In Japan, it is a traditional practice to use “han,” “hanko,” or “inkan” instead of using personal signatures when signing, accepting, and acknowledging documents. Almost every individual in the country has one. These are stamps which are used for different situations such as serious contractual matters. The usual stamps carried by people are plain black, white, or wooden stamps, though you can also find other colorful ones. In line with modern times, ONdesign, a multifaceted design agency, has recently introduced the original Sengoku Stamps (戦国印) or the “Warring States Stamps” which promises to leave an impression on more than just a piece of paper.
Hanko has been employed by the Japanese people since the beginning of time. It is said to have dated back since 5500 B.C. During those times, people in the Middle East began using personal symbols which they engraved on stones, clays, and shells. The impressions left were considered identifications of the person’s properties. From then on, its use spread to Europe and Asia.
Hanko was used by government officials for special documents. The oldest existing hanko is made of gold which was used to demonstrate political authority in China. During the Edo period, hanko was already commonly used by merchants and farmers. With the coming of the middle ages, brush-stroke signatures enjoyed a bit of popularity. It was employed by samurais, nobles, and aristocrats. The system was modernized in the 1870s which required every citizen to register their hanko. It was then used by people to process special documents. However, people did not use the same hanko for every document. It is said that a person possesses four to five hanko in his lifetime.
Hanko comes in two types: the custom-made one and the ready-made one (inexpensive). Ready-made hanko is used for casual occasions such as those happening at home or in the workplace. Some of these can be found in 100 Yen shops. On the other hand, custom-made hanko is used for important occasions such as purchasing vehicles, opening bank accounts, or obtaining a loan. These are expensive which can cost up to ten thousands of yen but are not frequently used, thus less subject to wear.
There are actually several instances in which an individual is free to choose between using hanko or a signature. But most of the time, when it comes to custom, hanko places a great importance as it is used as a seal of identification.
Hanko and signatures can be interchanged according to law. A hanko can serve as a signature if it is accompanied by a typed or written personal name. On the other hand, a private document is presumed as genuine if it bears the individual’s signature.
However, there are several inherent problems which the hanko system is facing such as a family member who may be using another member’s “jitsuin hanko” (refers to a seal that has been registered and accepted in the office and is used for important contracts and documents) in order to borrow huge sums of money from a financial institution. Another case may be related to elderly persons or those with dementia who can be tricked into signing fraudulent contracts with their hanko.
When it comes to foreigners who are living in Japan, they are not necessarily required to own a hanko. According to the Tokyo Legal Affairs Bureau, they may use their signature but are required to certify it with their home government. When it comes to opening bank accounts, foreigners are allowed to use their signatures as there is also a system which checks signatures to prevent forgery. In case of smaller banks, a hanko is necessary as their employees are not really trained to determine forged signatures. However, if you’re a foreigner who has a long-term business in the country, it is best to secure your own hanko for easier transactions and a smooth process.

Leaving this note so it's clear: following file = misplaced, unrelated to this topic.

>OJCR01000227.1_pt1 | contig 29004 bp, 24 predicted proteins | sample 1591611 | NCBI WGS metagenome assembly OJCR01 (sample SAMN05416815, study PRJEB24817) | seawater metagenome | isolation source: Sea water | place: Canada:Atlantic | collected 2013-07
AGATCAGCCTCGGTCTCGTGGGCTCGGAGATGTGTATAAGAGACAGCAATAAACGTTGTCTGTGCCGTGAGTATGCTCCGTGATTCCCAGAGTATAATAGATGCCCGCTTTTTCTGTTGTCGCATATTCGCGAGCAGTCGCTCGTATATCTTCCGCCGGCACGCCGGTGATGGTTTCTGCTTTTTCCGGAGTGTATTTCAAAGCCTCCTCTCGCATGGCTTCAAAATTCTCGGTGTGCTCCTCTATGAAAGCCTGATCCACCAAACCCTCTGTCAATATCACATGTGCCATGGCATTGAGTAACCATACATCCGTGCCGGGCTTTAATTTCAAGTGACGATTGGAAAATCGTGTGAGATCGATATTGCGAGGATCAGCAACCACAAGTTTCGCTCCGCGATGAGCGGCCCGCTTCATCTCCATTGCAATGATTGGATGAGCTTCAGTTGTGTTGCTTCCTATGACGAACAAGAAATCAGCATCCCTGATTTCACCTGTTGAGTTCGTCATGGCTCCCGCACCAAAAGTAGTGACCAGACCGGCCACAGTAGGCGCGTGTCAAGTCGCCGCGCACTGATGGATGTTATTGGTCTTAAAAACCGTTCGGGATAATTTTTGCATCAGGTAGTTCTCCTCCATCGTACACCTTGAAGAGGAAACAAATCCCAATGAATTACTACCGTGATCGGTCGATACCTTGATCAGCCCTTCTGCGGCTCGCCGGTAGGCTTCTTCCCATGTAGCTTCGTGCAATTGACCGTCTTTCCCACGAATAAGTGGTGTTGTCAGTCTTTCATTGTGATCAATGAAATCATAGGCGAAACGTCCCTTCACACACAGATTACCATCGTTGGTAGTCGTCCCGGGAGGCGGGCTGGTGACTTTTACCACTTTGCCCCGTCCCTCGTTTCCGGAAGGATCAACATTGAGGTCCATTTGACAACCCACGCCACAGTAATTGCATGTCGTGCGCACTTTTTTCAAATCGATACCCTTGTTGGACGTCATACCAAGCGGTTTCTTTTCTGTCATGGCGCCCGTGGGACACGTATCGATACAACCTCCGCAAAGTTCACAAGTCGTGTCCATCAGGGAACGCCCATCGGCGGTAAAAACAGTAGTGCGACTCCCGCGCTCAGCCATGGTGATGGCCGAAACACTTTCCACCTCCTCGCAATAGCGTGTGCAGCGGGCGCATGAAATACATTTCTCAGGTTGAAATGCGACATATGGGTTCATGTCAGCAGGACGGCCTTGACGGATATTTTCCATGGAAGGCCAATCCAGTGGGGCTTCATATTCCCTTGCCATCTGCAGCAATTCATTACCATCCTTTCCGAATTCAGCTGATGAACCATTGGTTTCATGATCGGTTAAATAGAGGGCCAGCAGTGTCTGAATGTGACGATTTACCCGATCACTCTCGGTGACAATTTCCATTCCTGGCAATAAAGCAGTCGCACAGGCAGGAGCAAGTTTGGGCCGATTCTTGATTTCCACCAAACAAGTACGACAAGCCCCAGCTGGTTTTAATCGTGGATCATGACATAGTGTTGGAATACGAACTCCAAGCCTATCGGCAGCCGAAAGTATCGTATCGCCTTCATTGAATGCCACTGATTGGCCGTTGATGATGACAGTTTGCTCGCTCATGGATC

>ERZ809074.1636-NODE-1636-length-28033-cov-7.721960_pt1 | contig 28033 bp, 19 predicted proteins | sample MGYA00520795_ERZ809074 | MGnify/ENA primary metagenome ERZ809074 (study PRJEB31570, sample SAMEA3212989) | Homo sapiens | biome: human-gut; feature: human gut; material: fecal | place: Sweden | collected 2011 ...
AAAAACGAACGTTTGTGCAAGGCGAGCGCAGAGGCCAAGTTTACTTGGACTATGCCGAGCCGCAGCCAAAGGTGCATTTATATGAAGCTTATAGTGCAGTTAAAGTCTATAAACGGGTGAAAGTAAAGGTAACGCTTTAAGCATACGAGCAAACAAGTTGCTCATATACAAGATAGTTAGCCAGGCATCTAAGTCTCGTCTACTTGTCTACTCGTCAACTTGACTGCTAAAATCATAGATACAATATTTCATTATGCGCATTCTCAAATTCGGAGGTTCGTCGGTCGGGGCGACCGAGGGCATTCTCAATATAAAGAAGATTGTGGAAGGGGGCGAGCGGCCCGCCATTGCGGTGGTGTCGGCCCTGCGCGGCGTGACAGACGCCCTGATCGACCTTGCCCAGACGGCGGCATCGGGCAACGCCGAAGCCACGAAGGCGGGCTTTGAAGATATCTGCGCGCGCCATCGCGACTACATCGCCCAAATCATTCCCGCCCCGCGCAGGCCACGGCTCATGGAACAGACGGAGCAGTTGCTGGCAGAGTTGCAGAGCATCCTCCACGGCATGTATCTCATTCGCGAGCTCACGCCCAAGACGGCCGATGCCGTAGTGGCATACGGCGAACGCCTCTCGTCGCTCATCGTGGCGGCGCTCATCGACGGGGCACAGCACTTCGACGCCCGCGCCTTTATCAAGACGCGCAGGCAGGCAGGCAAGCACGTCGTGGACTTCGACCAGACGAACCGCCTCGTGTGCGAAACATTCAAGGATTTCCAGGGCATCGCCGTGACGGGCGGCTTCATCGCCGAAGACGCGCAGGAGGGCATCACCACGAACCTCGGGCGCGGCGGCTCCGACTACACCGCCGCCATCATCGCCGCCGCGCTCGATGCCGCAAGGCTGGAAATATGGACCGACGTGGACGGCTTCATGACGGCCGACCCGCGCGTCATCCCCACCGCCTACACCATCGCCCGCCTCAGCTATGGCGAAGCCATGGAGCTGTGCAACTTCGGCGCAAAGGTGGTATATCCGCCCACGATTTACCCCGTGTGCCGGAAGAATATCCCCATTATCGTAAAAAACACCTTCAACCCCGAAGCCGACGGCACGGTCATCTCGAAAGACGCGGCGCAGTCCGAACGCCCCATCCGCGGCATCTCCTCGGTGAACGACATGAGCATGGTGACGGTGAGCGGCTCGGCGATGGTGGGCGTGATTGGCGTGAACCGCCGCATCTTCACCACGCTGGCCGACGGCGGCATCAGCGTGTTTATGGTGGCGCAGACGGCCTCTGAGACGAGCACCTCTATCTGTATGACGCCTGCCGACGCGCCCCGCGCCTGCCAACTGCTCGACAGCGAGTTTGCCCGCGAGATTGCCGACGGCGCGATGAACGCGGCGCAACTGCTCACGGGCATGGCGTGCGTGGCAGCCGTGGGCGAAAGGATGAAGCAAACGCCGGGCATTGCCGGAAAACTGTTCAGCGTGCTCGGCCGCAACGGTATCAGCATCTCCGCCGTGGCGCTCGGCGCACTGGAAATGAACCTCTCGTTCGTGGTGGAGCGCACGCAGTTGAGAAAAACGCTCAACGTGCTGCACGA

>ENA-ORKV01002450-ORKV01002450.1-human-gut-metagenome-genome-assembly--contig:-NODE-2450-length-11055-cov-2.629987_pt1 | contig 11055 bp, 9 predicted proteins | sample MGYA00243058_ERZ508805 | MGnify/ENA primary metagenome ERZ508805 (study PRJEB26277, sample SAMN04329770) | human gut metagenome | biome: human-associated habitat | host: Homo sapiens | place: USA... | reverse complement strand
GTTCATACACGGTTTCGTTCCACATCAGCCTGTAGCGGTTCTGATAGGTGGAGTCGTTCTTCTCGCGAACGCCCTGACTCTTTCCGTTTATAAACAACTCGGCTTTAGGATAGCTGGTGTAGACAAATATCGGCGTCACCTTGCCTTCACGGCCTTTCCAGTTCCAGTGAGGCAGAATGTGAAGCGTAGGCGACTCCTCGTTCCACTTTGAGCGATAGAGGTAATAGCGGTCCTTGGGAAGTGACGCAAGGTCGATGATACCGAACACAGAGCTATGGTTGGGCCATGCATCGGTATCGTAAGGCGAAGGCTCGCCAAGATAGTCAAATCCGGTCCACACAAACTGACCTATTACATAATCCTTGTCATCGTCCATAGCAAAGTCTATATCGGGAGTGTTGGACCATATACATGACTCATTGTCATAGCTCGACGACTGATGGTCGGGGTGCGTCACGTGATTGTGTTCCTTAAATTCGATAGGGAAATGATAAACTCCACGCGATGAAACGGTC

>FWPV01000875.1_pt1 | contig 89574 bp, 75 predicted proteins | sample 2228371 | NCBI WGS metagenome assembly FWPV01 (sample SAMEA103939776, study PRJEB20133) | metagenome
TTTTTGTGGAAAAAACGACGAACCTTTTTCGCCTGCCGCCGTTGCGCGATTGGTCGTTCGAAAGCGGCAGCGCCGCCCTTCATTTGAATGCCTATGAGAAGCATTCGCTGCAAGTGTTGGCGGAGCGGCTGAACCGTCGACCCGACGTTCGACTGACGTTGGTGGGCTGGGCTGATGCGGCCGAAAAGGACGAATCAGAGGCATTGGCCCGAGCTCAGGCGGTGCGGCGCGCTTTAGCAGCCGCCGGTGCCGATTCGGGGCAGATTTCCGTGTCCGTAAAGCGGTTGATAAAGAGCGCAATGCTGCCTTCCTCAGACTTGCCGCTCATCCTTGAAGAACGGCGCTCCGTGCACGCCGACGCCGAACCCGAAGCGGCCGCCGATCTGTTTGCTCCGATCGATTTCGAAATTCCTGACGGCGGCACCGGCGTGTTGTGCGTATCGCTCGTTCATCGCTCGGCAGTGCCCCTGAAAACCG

To take away the boredom from the usual plain stamps that most people carry, ONdesign has introduced a more personal way of leaving an impression on paper. Through the original Sengoku-in or the “Warring States Stamps,” people will now be able to sign agreements, open bank accounts, and do many things in an impressive way.
The stamps are beautifully wrapped in five different colors (red, brown, blue, green, and black) with four different font types to make it more personal. The handle comes in a sword design which provides an easier grip. About three to five Kanji characters can be carved onto the seal. You can avail of the stamp on the company’s online store for 5,800 yen each (exclusive of tax).
If you feel like giving the stamp as a special souvenir or gift, a gift set is available for 8,200 yen (exclusive of tax). This will include a special carrying case with a covered ink pad which is totally worthy to have.
Whether you’ve chosen a hanko or a signature in processing your papers in Japan, you should still be cautious in using them. Signatures are harder to forge than hanko as they bear individual characteristics. They have certain strokes and angles as well as subtle line changes.
Handling a hanko needs extreme care as you should never lend them to others. You should also leave an impression only when it is necessary. With the digital technology now, precise fabrications of both signatures and hanko can already happen. Hanko imprints can be counterfeited with engraving machines, while signatures can also be reproduced by other machines.
It is also advisable to keep your hanko for bank accounts separate from bankbooks to prevent theft. And also, take good care of your hanko as damaged ones change their imprints. If this happens, you will then be asked by the local government to replace your hanko. As a personal seal, hanko is a necessary item for most adults living in Japan since the beginning of time up to the present. And with the original “Warring States Stamps,” your peers will surely admire your impression on paper.
ONdesign Website *Japanese only